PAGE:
REVIEW: THIS IS LIVING (Trafalgar Studio 2)

this is living

This Is Living is a new play by Liam Borrett about love, loss and saying goodbye. It presents the relationship between the hilarious and immensely likeable Alice (Tamla Kari) and the quietly passionate Michael (Michael Socha).

The play opens with the minutes immediately after Alice’s death by drowning. Michael returns to the scene of the tragedy time after time to commune with – her ghost? Her memory? For Alice is clearly, loudly and impatiently not dead. At least, that’s how it seems to them. As the couple attempt to navigate life apart, their heart-wrenching exchanges lurch from the banal (what did you get from Tesco?) to the unbearable (how do I tell our daughter that her mum is dead?).

In a series of flashbacks, Borrett shows us the story of Alice and Michael’s relationship, from serendipitous first meeting to finding out she is pregnant with their child. The warmth, humour and affection of their relationship are infectious and provide a stark counterpoint to the dark despair of their present situation.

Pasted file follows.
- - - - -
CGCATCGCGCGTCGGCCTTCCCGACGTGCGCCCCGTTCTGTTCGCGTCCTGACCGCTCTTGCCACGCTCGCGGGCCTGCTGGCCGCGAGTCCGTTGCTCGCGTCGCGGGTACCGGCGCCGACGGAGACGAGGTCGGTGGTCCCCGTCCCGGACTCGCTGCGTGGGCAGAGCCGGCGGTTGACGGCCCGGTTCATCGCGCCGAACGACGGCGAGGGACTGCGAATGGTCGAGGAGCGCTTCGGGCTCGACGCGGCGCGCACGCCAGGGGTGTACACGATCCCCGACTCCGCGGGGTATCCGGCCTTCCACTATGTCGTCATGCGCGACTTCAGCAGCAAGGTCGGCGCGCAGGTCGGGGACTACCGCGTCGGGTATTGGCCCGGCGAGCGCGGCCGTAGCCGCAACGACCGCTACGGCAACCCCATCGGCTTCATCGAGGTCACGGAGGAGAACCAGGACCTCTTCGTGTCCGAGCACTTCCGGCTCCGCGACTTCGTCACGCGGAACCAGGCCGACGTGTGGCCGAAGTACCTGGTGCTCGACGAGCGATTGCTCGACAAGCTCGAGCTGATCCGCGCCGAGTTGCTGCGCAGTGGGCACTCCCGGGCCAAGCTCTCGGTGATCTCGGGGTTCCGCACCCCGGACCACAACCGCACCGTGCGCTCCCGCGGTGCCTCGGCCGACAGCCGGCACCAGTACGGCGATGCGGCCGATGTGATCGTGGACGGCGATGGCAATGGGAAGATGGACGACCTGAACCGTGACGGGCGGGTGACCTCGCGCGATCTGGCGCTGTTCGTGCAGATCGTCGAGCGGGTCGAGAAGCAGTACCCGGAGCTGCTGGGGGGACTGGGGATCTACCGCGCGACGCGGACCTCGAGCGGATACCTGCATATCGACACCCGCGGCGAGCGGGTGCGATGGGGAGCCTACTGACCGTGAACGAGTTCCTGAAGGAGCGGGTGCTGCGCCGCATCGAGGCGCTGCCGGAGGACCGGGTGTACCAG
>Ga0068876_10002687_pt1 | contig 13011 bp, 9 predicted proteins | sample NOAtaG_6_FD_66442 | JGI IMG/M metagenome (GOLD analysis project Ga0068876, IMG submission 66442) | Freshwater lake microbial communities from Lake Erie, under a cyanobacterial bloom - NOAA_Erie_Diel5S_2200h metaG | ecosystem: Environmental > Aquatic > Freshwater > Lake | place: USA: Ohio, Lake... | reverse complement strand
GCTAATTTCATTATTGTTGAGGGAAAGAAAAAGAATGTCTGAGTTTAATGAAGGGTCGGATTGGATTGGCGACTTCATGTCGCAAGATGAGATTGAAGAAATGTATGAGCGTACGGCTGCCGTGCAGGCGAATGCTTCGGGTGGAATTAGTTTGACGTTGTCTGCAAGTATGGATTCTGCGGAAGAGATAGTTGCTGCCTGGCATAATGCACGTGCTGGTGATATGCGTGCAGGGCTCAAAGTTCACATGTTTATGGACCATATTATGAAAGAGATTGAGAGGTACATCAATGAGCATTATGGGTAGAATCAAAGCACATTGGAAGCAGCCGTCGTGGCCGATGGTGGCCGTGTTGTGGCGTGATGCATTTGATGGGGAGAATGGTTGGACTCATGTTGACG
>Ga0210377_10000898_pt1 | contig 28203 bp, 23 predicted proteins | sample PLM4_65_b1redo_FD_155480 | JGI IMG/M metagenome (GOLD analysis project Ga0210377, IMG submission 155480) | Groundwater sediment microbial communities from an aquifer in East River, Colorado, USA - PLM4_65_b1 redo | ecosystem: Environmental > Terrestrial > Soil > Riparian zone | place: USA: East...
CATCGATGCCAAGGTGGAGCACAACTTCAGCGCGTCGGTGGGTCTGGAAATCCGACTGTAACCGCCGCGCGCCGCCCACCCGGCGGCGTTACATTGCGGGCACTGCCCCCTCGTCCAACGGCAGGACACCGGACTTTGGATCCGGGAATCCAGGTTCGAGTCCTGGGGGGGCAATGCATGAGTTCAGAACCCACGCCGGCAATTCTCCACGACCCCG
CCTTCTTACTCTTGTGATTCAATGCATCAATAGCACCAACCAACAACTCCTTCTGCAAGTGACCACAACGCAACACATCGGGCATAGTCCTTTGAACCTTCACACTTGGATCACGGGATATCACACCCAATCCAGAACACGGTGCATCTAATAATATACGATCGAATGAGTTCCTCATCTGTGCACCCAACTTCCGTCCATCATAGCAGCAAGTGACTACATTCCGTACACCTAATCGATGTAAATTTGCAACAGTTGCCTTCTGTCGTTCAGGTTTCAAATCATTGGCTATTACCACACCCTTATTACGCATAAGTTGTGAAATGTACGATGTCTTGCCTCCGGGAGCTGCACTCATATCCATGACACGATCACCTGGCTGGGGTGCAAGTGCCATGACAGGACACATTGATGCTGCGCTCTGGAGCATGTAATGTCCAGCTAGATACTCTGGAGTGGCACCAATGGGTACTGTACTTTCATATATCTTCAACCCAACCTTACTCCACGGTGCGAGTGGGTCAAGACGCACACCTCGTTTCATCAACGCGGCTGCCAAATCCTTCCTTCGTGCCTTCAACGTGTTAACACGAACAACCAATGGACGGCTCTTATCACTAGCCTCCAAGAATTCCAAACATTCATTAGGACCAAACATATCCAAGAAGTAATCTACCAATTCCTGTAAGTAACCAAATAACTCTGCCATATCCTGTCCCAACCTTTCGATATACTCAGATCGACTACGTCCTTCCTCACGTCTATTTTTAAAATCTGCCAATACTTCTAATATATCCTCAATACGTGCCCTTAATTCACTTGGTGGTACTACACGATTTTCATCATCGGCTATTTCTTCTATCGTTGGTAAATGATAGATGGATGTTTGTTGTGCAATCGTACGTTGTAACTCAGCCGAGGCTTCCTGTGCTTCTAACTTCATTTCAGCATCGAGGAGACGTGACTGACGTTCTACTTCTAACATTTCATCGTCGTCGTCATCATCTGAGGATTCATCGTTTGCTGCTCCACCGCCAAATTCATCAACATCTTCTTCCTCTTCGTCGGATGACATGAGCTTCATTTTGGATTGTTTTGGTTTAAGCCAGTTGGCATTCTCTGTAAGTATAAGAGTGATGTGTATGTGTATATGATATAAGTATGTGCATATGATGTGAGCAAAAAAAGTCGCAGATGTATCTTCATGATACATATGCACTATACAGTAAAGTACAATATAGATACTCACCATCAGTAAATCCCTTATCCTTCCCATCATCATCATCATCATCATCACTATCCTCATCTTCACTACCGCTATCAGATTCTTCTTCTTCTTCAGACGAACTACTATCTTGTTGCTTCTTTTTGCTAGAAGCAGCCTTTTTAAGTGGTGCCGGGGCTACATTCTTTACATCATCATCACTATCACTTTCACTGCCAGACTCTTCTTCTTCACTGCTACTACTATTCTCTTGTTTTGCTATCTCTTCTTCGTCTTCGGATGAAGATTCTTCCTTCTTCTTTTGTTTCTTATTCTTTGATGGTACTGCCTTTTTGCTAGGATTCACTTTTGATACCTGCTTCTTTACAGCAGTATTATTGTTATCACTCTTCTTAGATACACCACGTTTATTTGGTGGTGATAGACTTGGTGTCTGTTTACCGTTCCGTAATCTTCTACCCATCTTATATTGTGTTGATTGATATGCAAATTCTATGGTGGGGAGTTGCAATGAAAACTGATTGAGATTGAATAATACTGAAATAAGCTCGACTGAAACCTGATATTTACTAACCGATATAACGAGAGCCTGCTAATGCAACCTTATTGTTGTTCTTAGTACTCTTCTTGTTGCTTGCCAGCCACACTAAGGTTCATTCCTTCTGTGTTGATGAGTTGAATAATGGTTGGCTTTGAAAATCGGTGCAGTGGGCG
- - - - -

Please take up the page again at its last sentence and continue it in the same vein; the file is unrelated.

Sarah Beaton’s superb design provides a constant visual reminder of Alice’s death, with a completely waterlogged stage. Kari and Socha spend the play drenched, shivering and bathed in Jackie Shemesh’s eerie lighting; a fitting sight of despair.

There is good use of silence throughout the play, giving space to the unspoken things that Alice and Michael can’t seem to bear to say to each other. Comedy is also very well used, elevating the bleak material with genuine laugh-out-loud lines and charming moments of fun and tenderness between the couple.

This heartfelt study of how to cope with grief and loss is truly emotional – there was more than one audience member in tears by the final curtain.

Reviewed by Annabel Mellor
Annabel is a London-based freelance theatre critic and journalist with a passion for new writing and fringe theatre. Follow her on Twitter – you’ll make her day.

Photo: Alex Harvey-Brown